My thoughts: While high dose vitamin C injections may be very helpful in reducing inflammation, improving quality of life and induce cancer cell death they may also increase the risk of cardiovascular events and should be done after an cardiovascular evaluation (at least by blood lipid testing) by a doctor trained in IV vitamin C administration. They may also be administered with chemotherapy.
High-dose vitamin C (≥10 mM) significantly decreased cell viability of all breast cancer cell lines, particularly of MCF-7 cells. The catalase activities of MCF7 and MDA-MD-231 cells were also lower than those of MCF10A cells. Moreover, cell viability of both MCF7 and MDA-MD-231 cells was decreased further when combining high-dose vitamin C and eribulin mesylate."
MDA-MD-231 cells don't have estrogen, progesterone or HER2 receptors so a good model for TNBC.
This is on ovarian cancer but it's the same concept:
The combination of parenteral ascorbate with the conventional chemotherapeutic agents carboplatin and paclitaxel synergistically inhibited ovarian cancer in mouse models and reduced chemotherapy-associated toxicity in patients with ovarian cancer. On the basis of its potential benefit and minimal toxicity, examination of intravenous ascorbate in combination with standard chemotherapy is justified in larger clinical trials."
"Vitamin C expands the therapeutic window of BETi by sensitizing TNBC to BETi. Using vitamin C as a co-treatment, lower doses of BETi could be used to achieve an increased therapeutic index in patients, which will translate to a reduced side effect profile."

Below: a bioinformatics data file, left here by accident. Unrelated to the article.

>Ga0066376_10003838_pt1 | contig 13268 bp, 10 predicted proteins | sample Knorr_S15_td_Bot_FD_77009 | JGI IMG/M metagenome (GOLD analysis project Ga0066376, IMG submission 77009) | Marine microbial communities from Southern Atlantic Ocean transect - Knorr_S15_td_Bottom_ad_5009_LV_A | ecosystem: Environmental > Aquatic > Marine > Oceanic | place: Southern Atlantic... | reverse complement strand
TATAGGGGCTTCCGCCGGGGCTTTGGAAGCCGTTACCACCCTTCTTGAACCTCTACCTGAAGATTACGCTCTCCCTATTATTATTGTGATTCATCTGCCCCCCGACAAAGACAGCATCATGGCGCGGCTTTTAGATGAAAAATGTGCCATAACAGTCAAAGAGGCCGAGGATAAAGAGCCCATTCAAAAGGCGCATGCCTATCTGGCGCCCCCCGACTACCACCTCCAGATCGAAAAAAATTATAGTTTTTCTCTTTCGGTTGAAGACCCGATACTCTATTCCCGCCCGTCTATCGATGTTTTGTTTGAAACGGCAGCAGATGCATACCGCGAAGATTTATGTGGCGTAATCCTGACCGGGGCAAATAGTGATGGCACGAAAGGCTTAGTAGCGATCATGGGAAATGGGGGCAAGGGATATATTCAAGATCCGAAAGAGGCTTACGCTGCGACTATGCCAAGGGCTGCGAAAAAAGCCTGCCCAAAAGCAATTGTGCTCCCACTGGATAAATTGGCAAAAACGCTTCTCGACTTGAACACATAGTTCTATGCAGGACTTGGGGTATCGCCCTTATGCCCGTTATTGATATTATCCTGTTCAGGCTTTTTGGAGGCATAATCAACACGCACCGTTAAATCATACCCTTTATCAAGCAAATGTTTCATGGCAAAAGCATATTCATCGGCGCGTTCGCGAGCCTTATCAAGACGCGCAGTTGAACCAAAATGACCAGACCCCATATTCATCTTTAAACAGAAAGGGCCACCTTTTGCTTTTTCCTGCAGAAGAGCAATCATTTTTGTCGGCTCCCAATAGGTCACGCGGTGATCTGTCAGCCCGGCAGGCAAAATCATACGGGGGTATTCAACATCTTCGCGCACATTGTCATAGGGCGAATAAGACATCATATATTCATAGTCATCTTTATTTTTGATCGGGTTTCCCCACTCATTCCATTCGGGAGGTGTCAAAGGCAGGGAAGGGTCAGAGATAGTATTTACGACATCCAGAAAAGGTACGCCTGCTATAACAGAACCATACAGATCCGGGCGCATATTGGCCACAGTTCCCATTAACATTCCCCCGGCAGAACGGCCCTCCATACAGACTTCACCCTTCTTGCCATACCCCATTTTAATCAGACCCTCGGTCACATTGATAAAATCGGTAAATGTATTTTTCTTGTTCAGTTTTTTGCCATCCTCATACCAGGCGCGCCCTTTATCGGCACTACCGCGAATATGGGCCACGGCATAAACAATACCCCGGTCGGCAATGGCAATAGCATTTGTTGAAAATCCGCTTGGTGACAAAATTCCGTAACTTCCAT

"A variety of laboratory studies suggest that, at high concentrations, ascorbate does not interfere with chemotherapy or irradiation and may enhance efficacy in some situations (Fujita, et al., 1982; Okunieff & Suit, 1987; Kurbacher, et al., 1996; Taper, et al., 1996; Fromberg, et al., 2011; Shinozaki, et al., 2011; Espey, et al., 2011). This is supported by meta-analyses of clinical studies involving cancer and vitamins; these studies conclude that antioxidant supplementation does not interfere with the toxicity of chemotherapeutic regiments (Simone, et al., 2007; Block, et al., 2008)."
A 60 year old woman with stage IIIC adenocarcinoma of the ovary and an initial CA-125 of 81 underwent surgery followed by six cycles of chemotherapy (paclitaxel, carboplatin) with oral antioxidants. After six cycles of chemotherapy, patient began parenteral ascorbate infusions. Ascorbate infusion began at 15 grams once weekly and increased to 60 grams twice weekly. Plasma ascorbate levels above 200 mg/dL were achieved during infusion. Treatment continued to date of publication. The patient supplemented with vitamin E, coenzyme Q10, vitamin C, beta-carotene, and vitamin A. Her CA-125 levels normalized after one course of chemotherapy. After the first cycle of chemotherapy, the patient was noted to have residual disease in the pelvis. At this point, she opted for intravenous ascorbate. Thirty months later, patient showed no evidence of recurrent disease and her CA-125 levels remained normal.
A 55 year old woman with stage IIIC papillary adenocarcinoma of the ovary and an initial CA-125 of 999 underwent surgery followed by six cycles of chemotherapy (paclitaxel, carboplatin) combined with oral and parenteral ascorbate. Ascorbate infusion began at 15 grams twice weekly and increased to 60 grams twice weekly. Plasma ascorbate levels above 200 mg/dL were achieved during infusion. After six weeks, ascorbate treatment continued for one year, after which patient reduced infusions to once every two weeks. The patient also supplemented with vitamin E, coenzyme Q10, vitamin C, beta-carotene, and vitamin A. At the time of publication, she was over 40 months from initial diagnosis and remained on ascorbate infusions. All CT and PET scans were negative for disease, and her CA-125 levels remained normal (Drisko, et al., 2003).